1. That he is the attorney of record in this case.
2. That he has consulted with the defendant regarding his contentions of error in this case.
3. That he has examined the trial court file and the report of proceedings of the plea of guilty and has made any amendment necessary to the pleadings."
After Kliment filed his certificate and the motion to reconsider the sentence, but before the motion was heard by the trial court, Kliment became a judge. However, the public defender's office continued to represent defendant. On December 30, 2010, Assistant Public Defender Julia A. Yetter was present in court on defendant's behalf. She informed the court that defendant's file had been reassigned to her. She further represented to the court:
"I have met with [defendant] this morning in court. I did also review the record. I have reviewed the file, I have reviewed the transcripts, and now I have met with [defendant] and discussed the issues with him, and subsequent to doing that I did file my 604(d) certificate in court this morning. *** I am prepared to proceed. *** And, your Honor, I just have brief arguments on the motion. The motion that was filed by Mr. Kliment, I do not intend to amend or supplement."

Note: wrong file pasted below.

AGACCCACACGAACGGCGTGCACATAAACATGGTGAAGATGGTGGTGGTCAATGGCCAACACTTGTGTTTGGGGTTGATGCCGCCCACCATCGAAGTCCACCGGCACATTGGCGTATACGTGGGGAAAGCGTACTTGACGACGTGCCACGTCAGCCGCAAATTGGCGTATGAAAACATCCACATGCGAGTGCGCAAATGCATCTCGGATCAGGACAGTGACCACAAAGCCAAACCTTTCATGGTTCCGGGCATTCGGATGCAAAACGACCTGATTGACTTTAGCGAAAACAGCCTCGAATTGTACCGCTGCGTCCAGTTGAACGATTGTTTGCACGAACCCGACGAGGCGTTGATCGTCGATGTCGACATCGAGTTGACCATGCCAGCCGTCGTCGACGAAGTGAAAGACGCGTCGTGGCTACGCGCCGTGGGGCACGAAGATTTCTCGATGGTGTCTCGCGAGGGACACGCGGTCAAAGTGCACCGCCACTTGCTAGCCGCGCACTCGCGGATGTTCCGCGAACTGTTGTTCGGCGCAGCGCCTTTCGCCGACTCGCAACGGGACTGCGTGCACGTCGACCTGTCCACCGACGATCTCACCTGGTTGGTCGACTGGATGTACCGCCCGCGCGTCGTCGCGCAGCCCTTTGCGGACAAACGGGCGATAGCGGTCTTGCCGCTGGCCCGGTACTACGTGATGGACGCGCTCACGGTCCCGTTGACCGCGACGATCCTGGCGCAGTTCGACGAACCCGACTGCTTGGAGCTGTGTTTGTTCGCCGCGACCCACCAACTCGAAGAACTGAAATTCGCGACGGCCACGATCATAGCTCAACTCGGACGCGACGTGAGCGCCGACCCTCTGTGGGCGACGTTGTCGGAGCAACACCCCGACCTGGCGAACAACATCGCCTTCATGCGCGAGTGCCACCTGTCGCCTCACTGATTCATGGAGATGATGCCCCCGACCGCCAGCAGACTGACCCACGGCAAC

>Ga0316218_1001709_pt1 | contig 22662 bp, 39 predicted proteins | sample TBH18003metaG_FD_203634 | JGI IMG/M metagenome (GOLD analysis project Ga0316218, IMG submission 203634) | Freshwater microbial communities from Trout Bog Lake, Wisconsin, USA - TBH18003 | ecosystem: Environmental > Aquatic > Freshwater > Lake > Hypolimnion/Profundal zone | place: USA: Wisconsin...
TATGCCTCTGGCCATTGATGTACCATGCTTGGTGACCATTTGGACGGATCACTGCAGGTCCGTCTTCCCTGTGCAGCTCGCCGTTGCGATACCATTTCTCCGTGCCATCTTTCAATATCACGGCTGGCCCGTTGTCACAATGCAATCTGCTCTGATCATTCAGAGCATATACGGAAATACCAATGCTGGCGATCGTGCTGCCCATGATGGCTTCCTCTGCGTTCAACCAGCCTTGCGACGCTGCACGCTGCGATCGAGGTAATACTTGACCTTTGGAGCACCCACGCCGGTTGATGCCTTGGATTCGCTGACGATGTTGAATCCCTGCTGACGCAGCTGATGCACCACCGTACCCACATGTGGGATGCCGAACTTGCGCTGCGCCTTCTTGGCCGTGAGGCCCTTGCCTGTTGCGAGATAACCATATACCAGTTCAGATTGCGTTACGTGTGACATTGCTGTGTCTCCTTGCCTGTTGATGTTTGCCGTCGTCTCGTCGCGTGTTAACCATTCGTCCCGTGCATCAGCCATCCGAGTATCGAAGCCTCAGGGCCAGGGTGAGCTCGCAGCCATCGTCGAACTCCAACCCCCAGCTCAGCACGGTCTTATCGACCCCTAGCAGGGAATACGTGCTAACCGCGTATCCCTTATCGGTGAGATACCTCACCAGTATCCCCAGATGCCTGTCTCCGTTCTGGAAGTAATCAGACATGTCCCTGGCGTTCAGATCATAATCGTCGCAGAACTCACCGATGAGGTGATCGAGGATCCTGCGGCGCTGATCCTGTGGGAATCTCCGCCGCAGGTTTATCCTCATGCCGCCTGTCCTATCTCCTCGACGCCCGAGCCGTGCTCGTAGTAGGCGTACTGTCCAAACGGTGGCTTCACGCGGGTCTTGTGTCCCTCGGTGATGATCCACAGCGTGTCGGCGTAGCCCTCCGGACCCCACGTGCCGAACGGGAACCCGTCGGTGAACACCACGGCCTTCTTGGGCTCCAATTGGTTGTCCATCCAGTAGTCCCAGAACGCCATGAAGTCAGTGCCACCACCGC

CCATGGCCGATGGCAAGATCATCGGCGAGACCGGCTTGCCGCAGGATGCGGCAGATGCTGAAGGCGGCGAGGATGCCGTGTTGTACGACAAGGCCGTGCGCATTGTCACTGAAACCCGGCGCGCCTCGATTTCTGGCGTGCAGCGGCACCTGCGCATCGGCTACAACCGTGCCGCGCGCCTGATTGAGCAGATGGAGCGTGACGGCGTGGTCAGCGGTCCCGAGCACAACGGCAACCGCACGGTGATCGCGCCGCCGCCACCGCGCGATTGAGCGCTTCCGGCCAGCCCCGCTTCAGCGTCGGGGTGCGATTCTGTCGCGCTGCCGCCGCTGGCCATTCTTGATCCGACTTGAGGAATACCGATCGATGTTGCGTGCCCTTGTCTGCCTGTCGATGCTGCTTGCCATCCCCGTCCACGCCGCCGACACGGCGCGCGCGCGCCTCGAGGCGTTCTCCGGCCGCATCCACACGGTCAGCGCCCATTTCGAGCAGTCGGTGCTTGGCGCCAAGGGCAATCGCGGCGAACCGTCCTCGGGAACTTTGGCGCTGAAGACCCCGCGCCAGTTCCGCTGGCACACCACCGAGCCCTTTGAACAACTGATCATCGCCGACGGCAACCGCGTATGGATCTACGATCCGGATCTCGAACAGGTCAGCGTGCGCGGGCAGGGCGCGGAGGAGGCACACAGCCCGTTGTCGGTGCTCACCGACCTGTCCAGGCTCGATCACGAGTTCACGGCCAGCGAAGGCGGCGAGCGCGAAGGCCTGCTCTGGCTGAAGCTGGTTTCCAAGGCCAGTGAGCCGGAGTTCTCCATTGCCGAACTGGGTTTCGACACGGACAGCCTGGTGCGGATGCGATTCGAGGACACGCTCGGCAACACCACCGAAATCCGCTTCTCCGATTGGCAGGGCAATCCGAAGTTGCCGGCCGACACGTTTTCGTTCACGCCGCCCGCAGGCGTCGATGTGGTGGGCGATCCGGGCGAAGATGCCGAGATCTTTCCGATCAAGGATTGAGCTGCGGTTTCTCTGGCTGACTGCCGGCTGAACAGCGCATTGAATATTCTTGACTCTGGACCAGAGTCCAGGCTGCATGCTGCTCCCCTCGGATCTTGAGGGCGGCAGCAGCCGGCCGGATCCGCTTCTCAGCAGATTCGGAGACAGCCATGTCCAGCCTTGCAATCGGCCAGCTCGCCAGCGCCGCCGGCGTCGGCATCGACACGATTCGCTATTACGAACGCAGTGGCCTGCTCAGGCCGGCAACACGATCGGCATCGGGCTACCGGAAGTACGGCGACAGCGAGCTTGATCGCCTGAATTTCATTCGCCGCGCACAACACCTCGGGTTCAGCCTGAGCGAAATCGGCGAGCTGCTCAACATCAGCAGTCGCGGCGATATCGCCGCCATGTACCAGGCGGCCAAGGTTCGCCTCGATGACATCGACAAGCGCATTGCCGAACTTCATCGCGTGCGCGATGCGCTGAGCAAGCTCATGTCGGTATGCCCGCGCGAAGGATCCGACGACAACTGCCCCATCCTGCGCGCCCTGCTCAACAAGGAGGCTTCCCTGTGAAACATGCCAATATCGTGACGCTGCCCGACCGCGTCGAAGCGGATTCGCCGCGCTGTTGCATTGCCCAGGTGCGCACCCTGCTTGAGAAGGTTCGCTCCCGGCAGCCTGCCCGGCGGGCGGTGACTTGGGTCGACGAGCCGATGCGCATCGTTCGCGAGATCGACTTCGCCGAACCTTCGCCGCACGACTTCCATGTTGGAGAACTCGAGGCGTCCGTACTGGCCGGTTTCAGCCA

Yetter then argued the substance of the motion to reconsider the sentence. The trial court denied the motion.
¶ 6 Yetter's Rule 604(d) certificate appears in the supplemental record defendant filed in this court. It stated as follows: